I get it, stuff happens. But a “we are really trying to fix it, and we are sorry for any inconvenience caused” would have been good. It is not just what you say, it is also how you say it. Sorry is a big word, and not always easy to say (ask the Australian Howard government what they think of saying sorry, and even years later I am sure there will not be much enthusiasm…)
So, my plan for tomorrow: I can do better than that. I can be mindful of how you say what you say. Maybe the people I will talk to have had rough days so far as well and could use someone who makes an effort for them.
And keep perspective, I know. It is just a tv show. Books are better anyway. And best of all: writing. This has helped already. Maybe some more writing will do the trick. Back to the book manuscript then. Maybe there is an angry scene waiting to be rewritten while I am in the mood?…
Seeing I am getting serious about writing, why not start right at the top 😉 with Shakespeare. I am reading Bill Bryson’s biography (who likes to keep things nice and short – 196 pages and just one word for a title – Shakespeare). Last night, I came across a thought I really liked. Bryson muses about whether or not Shakespeare’s vocabulary was greater than that of other writers and comes to the following conclusion: “…it wasn’t so much a matter of how many words he used, but what he did with them… what really characterizes his work … is a positive and palpable appreciation of the transfixing power of language. … What it (his work) does do is take, and give, a positive satisfaction in the joyous possibilities of human language.”
Great point. Shakespeare, according to Bryson, used language to be enjoyed. He was creative, inventive with it, experimented, used new and unusual words, seems to have coined new phrases we still use today, and obviously it worked. Shakespeare’s voice can still be heard in his plays after centuries, while almost everything else about him has vanished. This is what I guess motivates most writers, not to become the next Shakespeare – we are usually well grounded enough to keep it real – but to be able to pass something on. I try and explain this to my students as well. All writing is playing with words, seeing in how many ways you could say something and create combinations that no one has thought of before.
Bryson, too, takes joy in the possibilities of language. He draws on information from vastly different disciplines to craft a vivid image of the world at the time of Shakespeare. Back when I was a student, I heard a lecture by Stephen Greenblatt (among many other things, also a Shakespeare scholar) on Shakespeare, and about New Historicism. What fascinated me about this discipline (even though Greenblatt was extremely reluctant to give us a definition) was the approach of taking information from many different areas (tax records, travel reports, church publications) and reading them together to arrive at a fuller picture of the time. Bryson does the same, and he does it convincingly. I am no Shakespeare scholar, and it is not always a hundred percent clear where Bryson’s references come from, so the text would not do overly well in an academic environment. But he does draw you in, and the book is hard to put down. You don’t need to be a Shakespeare expert to enjoy it, either. It is simply a great story told very well.
My copy was published by Harper Collins, and you can preview the book online.
On third times lucky
Things get bogged down. Good intentions don’t always come to fruition. New year’s resolutions can fail. Nevertheless we try and try again. After two half hearted attempts at blogging, mainly to see what all the fuss is about, I’m trying again. Writing should come easy by now. I have made it my job, something else that had many good intentions precede it yet took a longtime to happen.
Writing means structuring thoughts into words. Writing helps to make sense of things that can feel quite fuzzy in our minds. And it can be used in a vast variety of contexts. We write emails, books, poems, articles, blog posts, recipes, graffiti, shopping lists. So here’s to the many ways of making writing happen!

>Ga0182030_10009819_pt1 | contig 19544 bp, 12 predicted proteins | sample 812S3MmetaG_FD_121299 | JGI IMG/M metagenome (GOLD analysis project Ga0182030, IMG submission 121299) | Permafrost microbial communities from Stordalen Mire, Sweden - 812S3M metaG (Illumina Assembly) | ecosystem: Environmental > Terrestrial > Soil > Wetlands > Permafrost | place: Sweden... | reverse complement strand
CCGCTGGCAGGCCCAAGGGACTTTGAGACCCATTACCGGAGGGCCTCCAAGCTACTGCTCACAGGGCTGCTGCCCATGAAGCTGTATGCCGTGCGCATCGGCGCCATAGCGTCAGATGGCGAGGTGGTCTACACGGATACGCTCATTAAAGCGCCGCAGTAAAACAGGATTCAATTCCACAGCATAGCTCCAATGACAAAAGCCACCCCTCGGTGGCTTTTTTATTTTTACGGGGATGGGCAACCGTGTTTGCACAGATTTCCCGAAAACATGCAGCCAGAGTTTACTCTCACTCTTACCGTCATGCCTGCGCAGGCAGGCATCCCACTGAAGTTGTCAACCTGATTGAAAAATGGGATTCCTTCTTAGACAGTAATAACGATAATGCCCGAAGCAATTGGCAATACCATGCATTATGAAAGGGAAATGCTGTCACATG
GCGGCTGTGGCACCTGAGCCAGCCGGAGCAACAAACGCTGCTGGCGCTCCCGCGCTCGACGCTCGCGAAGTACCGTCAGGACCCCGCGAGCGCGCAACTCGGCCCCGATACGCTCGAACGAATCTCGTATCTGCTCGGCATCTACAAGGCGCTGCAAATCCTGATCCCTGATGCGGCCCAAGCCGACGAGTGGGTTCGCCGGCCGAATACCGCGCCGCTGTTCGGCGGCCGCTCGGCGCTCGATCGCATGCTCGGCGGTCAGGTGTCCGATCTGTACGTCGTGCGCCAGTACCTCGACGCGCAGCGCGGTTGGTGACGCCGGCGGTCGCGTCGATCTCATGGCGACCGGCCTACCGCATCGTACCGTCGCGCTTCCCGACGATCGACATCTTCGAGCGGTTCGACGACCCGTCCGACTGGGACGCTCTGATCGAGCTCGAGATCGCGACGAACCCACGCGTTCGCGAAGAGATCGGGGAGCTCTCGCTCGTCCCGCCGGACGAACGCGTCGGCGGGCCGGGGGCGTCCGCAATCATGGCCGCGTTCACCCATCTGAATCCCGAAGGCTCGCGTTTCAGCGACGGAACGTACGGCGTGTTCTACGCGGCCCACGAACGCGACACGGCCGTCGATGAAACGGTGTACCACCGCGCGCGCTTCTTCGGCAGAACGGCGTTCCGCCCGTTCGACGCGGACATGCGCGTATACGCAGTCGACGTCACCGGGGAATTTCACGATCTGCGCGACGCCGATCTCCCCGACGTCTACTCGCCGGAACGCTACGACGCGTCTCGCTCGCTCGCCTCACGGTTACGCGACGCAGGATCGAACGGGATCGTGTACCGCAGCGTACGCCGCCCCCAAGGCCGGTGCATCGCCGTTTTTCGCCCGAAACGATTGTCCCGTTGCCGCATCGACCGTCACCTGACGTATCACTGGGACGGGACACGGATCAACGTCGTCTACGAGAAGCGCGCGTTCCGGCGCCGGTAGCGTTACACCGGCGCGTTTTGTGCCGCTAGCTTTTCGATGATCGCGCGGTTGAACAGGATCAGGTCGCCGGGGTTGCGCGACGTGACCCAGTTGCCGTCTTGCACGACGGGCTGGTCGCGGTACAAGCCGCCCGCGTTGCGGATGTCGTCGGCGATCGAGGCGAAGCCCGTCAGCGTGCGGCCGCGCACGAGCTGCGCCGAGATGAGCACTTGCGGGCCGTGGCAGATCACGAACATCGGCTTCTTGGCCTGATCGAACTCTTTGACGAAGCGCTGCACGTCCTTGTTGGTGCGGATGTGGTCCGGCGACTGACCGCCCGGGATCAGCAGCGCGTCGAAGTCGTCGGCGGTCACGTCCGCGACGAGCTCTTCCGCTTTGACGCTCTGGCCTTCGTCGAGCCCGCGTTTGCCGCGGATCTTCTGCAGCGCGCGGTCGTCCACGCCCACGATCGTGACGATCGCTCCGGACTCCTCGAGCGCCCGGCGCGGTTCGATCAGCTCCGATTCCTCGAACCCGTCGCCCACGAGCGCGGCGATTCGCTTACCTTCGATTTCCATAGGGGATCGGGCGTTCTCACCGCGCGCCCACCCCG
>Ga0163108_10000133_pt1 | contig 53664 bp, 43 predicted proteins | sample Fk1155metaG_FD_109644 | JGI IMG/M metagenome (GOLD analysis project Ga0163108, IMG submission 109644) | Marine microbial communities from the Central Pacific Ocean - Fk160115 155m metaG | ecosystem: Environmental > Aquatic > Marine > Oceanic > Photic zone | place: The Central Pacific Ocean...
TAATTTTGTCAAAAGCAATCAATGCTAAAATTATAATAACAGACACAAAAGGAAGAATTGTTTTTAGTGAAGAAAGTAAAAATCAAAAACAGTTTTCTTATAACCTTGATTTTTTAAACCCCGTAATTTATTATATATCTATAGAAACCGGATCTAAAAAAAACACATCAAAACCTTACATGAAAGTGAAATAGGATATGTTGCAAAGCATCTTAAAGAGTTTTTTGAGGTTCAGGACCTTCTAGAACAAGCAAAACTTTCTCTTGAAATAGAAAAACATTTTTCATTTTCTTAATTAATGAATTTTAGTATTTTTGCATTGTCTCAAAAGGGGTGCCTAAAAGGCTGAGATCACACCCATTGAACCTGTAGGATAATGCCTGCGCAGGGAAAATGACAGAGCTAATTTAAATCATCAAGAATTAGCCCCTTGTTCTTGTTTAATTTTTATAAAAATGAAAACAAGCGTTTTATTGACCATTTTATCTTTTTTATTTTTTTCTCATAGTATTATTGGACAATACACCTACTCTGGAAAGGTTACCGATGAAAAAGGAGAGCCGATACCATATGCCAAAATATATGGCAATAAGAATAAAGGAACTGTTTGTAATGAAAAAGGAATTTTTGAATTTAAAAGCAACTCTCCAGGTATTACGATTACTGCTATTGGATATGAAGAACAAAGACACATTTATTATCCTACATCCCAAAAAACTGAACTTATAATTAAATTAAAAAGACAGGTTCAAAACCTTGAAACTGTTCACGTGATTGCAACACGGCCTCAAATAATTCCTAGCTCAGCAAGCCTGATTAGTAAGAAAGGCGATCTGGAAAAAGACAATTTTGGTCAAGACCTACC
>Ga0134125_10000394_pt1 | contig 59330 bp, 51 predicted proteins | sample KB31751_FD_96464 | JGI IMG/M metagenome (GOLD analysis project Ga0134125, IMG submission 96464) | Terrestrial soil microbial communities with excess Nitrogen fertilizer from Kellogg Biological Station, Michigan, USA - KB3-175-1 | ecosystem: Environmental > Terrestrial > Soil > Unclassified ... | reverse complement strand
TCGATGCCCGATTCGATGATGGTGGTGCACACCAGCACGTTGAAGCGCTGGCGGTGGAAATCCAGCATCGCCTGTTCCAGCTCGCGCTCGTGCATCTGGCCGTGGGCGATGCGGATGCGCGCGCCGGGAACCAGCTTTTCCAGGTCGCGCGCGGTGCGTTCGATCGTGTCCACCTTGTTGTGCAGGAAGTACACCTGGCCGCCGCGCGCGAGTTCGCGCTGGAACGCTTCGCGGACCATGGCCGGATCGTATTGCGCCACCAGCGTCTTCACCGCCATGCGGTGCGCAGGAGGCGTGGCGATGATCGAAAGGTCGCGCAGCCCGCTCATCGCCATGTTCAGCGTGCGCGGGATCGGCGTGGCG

After a year’s absence from blogging, I feel I am now emerging from the complete madness of having three children with very immediate and urgent needs and starting to put everything back together. I read this sentence in an interior design magazine once, “I feel calmer with less things around me.” Entirely true. So a big theme last year has been shedding what is not needed. If you ask my husband, purchases have not gone down but I think they have changed to achieve the goal of having things nice and orderly. I try to do at least one thing every day that will last more than that day and achieves a bit more order. And I do think it works. Yesterday it was going through my youngest (15 months) daughter’s drawers and sorting out the things she has outgrown, taking everything out (she was happy to help with that part) and thinking about what worked or didn’t work about how I store her clothes. The end result is that every time I open the chest of drawers, rather than thinking “oh no, I really need to clean up in here” I now pat myself on the back and think “well done, this is so much better”. As silly as this sounds, it really does help in finding a way out of the chaos of having three children and freeing up time to spend with them doing thing I enjoy. It also meant decluttering. There are so many things we keep that we really don’t need.
On the recipe front, after spending more than I like to think about on favourite biscuits, I have now worked out my own recipe for cantuccini, those really hard Italian almond biscuits that are great dunked in coffee. Here goes:
350 g plain flour
300 g sugar
1 1/2 tsp baking powder
1/2 tsp salt
350 g whole almonds
3 large eggs
1 tsp vanilla essence or 1 packet of vanilla sugar (depending on where you live and what’s available)
Preheat oven to 180 celsius. Crush half the almonds, then mix all dry ingredients. Whisk eggs and vanilla and add to dry mixture. It will be the stickiest dough you’ve ever seen but just push on through it and add more flour if needed. Shape into logs about 7 cm wide and 3 cm high. They rise quite a bit so place them far enough apart. Bake for 35 minutes or until golden and they feel reasonably firm to touch. Take them out of the oven and allow them to cool (best done on a rack), then slice them diagonally about 2 cm wide. Place on a tray cut side down and bake for another 15 minutes. Allow to cool and store in an airtight container. Absolutely delicious dunked in coffee.
In keeping with today’s theme, I am sure you will feel calmer with cantuccini – it doesn’t take long until there are less of them around and they make you feel better by simply tasting great.